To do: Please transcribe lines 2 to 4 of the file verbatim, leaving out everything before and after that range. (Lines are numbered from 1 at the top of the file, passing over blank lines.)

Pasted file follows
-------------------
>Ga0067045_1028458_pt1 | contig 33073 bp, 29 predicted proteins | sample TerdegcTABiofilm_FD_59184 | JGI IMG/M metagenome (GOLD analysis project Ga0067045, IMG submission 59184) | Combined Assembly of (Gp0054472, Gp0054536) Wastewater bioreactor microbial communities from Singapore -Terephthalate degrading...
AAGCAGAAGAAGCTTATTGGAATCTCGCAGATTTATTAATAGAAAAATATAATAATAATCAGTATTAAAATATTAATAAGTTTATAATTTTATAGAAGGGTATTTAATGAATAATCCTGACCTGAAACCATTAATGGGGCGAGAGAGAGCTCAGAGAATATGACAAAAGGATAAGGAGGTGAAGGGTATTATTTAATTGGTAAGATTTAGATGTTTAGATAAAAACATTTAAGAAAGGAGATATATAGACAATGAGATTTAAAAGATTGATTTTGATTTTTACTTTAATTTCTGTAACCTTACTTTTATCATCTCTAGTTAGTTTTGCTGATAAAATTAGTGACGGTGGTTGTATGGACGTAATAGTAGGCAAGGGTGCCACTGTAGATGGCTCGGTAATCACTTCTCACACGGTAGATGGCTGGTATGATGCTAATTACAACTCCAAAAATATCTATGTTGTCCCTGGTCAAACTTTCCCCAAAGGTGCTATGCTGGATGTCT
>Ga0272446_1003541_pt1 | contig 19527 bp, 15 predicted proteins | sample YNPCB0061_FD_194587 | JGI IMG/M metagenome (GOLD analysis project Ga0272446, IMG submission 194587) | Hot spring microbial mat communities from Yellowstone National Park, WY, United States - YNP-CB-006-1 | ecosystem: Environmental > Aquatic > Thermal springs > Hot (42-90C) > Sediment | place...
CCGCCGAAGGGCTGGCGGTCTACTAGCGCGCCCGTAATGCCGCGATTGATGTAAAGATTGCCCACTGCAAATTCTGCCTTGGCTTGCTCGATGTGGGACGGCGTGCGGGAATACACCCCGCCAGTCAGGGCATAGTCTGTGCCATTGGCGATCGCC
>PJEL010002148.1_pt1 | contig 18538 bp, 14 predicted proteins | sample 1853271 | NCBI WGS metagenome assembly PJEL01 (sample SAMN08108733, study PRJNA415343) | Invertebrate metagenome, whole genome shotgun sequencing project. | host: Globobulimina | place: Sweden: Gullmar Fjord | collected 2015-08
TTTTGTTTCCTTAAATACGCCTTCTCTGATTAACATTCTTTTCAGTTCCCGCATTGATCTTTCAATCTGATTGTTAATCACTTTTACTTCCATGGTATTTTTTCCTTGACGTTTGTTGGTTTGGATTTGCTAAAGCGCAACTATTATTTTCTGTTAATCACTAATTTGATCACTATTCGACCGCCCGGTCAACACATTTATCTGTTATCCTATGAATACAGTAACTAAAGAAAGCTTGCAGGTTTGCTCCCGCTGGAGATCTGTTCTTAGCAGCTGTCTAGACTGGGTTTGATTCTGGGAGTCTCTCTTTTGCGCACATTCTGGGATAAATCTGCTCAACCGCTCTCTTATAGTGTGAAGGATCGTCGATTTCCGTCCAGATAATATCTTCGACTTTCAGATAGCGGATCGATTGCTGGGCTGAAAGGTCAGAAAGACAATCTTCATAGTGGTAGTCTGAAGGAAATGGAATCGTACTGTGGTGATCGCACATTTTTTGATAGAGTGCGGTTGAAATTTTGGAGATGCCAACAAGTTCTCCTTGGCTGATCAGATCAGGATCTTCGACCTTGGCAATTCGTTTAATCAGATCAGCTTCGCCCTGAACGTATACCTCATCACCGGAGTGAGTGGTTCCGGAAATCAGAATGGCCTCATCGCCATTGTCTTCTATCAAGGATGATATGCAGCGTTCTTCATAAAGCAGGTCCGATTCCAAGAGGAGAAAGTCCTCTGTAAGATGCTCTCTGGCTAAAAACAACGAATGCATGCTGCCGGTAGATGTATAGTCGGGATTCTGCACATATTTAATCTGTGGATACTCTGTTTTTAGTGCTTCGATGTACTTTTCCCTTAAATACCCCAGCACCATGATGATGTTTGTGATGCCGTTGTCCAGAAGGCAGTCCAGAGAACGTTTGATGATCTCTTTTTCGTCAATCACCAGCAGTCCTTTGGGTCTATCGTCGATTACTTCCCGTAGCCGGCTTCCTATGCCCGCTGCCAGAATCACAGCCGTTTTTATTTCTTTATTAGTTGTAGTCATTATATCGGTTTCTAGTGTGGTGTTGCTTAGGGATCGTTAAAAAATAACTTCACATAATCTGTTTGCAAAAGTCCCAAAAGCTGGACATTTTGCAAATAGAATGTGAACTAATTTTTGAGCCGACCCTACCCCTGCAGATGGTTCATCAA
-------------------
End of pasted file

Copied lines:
AAGCAGAAGAAGCTTATTGGAATCTCGCAGATTTATTAATAGAAAAATATAATAATAATCAGTATTAAAATATTAATAAGTTTATAATTTTATAGAAGGGTATTTAATGAATAATCCTGACCTGAAACCATTAATGGGGCGAGAGAGAGCTCAGAGAATATGACAAAAGGATAAGGAGGTGAAGGGTATTATTTAATTGGTAAGATTTAGATGTTTAGATAAAAACATTTAAGAAAGGAGATATATAGACAATGAGATTTAAAAGATTGATTTTGATTTTTACTTTAATTTCTGTAACCTTACTTTTATCATCTCTAGTTAGTTTTGCTGATAAAATTAGTGACGGTGGTTGTATGGACGTAATAGTAGGCAAGGGTGCCACTGTAGATGGCTCGGTAATCACTTCTCACACGGTAGATGGCTGGTATGATGCTAATTACAACTCCAAAAATATCTATGTTGTCCCTGGTCAAACTTTCCCCAAAGGTGCTATGCTGGATGTCT
>Ga0272446_1003541_pt1 | contig 19527 bp, 15 predicted proteins | sample YNPCB0061_FD_194587 | JGI IMG/M metagenome (GOLD analysis project Ga0272446, IMG submission 194587) | Hot spring microbial mat communities from Yellowstone National Park, WY, United States - YNP-CB-006-1 | ecosystem: Environmental > Aquatic > Thermal springs > Hot (42-90C) > Sediment | place...
CCGCCGAAGGGCTGGCGGTCTACTAGCGCGCCCGTAATGCCGCGATTGATGTAAAGATTGCCCACTGCAAATTCTGCCTTGGCTTGCTCGATGTGGGACGGCGTGCGGGAATACACCCCGCCAGTCAGGGCATAGTCTGTGCCATTGGCGATCGCC